If the ideological underpinnings of the two-nation theory stand refuted by the weight of historical evidence, then the search for a political explanation of Partition must begin with the fluid political climate on the eve of and during World War I, and with the substantive issue--one that concerned political parties and their constituencies--of gaining political power and leverage in the enlarged and rapidly-changing administrative and bureaucratic structures. This accounts for the swiftness with which the two-nation idea succeeded in becoming actualised. In fact, the intensity of emotions involved had more to do with the political and economic anxieties of various social classes than with a profound urge to create a Muslim/Islamic state. In its conception and articulation, therefore, the vocal demand for carving out a Muslim nation summed up the fears of the landed classes and the aspirations of the newly-emergent professional groups in north India and the small but influential industrial magnates of western and eastern regions.

The bitter and violent contest over power-sharing culminating in Partition reveals a great deal about the three major themes that have dominated South Asian historiography--colonialism, nationalism and communalism. What it does not reveal, however, is how the Partition affected millions, uprooted hem home and field by sheer fear of death to seek safety across a line they had neither drawn nor desired. History books do not record the woes of divided families, the plight of migrants, the pain, trauma and sufferings of those who had to part from their kin, friends and neighbours, their deepening nostalgia for places they lived in for generations and forcibly abandoned, the anguish of those devotees who thought that destiny was taking them far away from places of religious worship that were part of their being, and the harrowing experiences of countless people who bearded the train that would take them to the realisation of their dreams, but of whom not a man, woman or child survived the journey.

Take the case of Saddan, a character in Rahi Masoom Raza's famous Hindi novel Aadha Gaon (Half-a-Village), He migrated to Pakistan, but claimed to be the same Syed Saadatul Hasnain Zaidi of village Gangauli. How could Gangauli be another country! When in Pakistan, he would miss Shia congregations during Muharram. "These memories were of no particular importance, they were extremely foolish memories, but still Saddan embraced each one of them again and again and wept. He yearned for Gangauli..."

There were many Gangaulis in India, with their Zaidis, Ghafoors and Hajis, where people did not quite understand the logic behind Muslim nationalism. Hindus and Muslims living in harmony and goodwill could not come to terms with the ill-will and hostility conveyed through speeches and pamphlets. That is why one can spot so many Gangaulis on India's map where the Muslim League's message reached but failed to impress. There were, indeed, many Gangaulis where the protagonists of Pakistan encountered bitter opposition in their bid to win over a following.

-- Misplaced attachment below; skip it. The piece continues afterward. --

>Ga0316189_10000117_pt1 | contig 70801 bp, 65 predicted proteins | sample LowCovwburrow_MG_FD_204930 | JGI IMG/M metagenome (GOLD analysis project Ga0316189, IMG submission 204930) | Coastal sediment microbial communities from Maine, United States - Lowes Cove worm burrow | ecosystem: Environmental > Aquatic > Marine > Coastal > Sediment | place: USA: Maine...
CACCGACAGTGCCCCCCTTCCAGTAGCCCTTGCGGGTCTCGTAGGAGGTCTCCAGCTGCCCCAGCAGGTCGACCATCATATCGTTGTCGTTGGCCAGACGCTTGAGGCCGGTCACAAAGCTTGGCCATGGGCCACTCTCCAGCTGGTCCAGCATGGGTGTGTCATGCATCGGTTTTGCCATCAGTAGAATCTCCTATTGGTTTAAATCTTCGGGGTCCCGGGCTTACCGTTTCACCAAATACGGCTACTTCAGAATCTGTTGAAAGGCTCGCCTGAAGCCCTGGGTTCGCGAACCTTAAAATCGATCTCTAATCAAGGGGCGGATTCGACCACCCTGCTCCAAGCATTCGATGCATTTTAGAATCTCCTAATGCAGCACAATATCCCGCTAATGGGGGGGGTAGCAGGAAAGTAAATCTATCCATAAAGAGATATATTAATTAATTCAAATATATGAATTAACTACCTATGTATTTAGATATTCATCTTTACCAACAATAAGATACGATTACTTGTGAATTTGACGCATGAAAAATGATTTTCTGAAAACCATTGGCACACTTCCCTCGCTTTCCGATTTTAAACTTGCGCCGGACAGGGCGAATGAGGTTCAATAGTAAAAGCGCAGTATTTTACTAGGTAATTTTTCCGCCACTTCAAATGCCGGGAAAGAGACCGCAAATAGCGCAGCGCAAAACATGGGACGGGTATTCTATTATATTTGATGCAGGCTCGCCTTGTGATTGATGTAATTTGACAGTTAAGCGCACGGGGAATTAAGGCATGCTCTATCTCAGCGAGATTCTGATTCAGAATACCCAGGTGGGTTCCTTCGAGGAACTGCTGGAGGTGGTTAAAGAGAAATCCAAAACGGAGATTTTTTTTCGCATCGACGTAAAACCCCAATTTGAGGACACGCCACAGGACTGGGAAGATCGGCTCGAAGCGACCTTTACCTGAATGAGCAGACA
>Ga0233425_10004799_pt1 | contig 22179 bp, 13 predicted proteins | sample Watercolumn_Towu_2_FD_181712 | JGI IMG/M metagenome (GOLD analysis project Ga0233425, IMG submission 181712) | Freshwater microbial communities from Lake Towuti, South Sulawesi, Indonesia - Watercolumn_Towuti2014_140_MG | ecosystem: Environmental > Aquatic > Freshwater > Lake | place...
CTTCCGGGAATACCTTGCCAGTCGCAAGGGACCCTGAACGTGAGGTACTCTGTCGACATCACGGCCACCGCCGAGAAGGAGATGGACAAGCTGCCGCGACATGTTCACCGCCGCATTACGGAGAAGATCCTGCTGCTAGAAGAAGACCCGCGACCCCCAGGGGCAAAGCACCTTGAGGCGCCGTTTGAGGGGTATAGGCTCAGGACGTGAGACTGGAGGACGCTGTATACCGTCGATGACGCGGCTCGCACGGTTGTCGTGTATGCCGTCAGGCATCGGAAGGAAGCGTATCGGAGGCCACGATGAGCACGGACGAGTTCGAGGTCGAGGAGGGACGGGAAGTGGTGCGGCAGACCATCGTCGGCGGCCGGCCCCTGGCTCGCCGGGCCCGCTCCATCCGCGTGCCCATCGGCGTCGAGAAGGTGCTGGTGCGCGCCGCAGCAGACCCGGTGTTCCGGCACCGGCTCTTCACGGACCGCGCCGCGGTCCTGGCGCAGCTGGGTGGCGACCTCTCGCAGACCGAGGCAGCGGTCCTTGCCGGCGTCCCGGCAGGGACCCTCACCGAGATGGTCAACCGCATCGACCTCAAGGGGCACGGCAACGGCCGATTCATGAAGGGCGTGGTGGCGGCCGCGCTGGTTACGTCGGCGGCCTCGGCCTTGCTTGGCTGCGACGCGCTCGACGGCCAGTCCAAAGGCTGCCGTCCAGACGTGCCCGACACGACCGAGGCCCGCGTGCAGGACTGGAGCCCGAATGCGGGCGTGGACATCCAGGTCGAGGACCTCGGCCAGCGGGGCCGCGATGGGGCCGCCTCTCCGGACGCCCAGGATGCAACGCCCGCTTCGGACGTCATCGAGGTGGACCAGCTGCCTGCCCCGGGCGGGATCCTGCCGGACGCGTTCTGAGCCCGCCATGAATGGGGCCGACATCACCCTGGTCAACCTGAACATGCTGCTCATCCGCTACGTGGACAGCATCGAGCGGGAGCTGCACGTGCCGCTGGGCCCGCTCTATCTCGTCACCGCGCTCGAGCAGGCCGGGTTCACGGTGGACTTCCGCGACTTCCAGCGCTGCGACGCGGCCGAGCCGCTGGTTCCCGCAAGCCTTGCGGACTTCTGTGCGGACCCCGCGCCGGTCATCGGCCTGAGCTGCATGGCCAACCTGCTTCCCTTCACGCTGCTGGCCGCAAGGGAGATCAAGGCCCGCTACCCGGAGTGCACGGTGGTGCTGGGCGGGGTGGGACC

The professed ideology of nation-state itself had no great relevance or immediacy to the millions bartered between India and Pakistan. Most Muslims were not fascinated by Pakistan, which they neither understood nor approved of, except as a remote place where they would go, as on a pilgrimage. Some left hoping to secure rapid promotions but not to set up permanent homes. It did not really matter to peasants and mill-workers whether they were to be located in 'India' or 'Pakistan'. Notice, for example, how Muslim employees of the East India Railway in Kanpur stayed put in India after having opted for Pakistan. Consider, too, how 8,000 government servants returned to their homes in March 1948, months after they had left for Pakistan.

IN other words, most people, Hindus, Muslims and Sikhs alike, were largely unconcerned with the newly-created geographical entities. Yet they were caught up in the cross-fire of religious hatred. Some were driven out of fear; panic and a sense of hopelessness. Most were hapless victims of a triangular gameplan, worked out by the British, the Congress and the Muslim League without care or consideration for a vast number of people who were committed neither to a Hindu homeland nor to an imaginary World of Islam. They had no destination to reach, no mirage to follow. They were unclear whether Lahore or Gurdaspur would be in India or Pakistan. They did not know whether Delhi or Dacca would remain in Gandhi's India or Jinnah's Pakistan.

In fact, 'India' and 'Pakistan' were no more than territorial abstractions to those who had little knowledge of how Mountbatten's Plan or the Radcliffe Award would change the destinies of millions and tear them apart from their familiar social and cultural moorings. "The English have flung away their Raj like a bundle of old straw," a peasant told a British official, "and we have been chopped in pieces like butcher's meat". This was a telling comment by a 'subaltern' on the meaning attached to the Pakistan movement.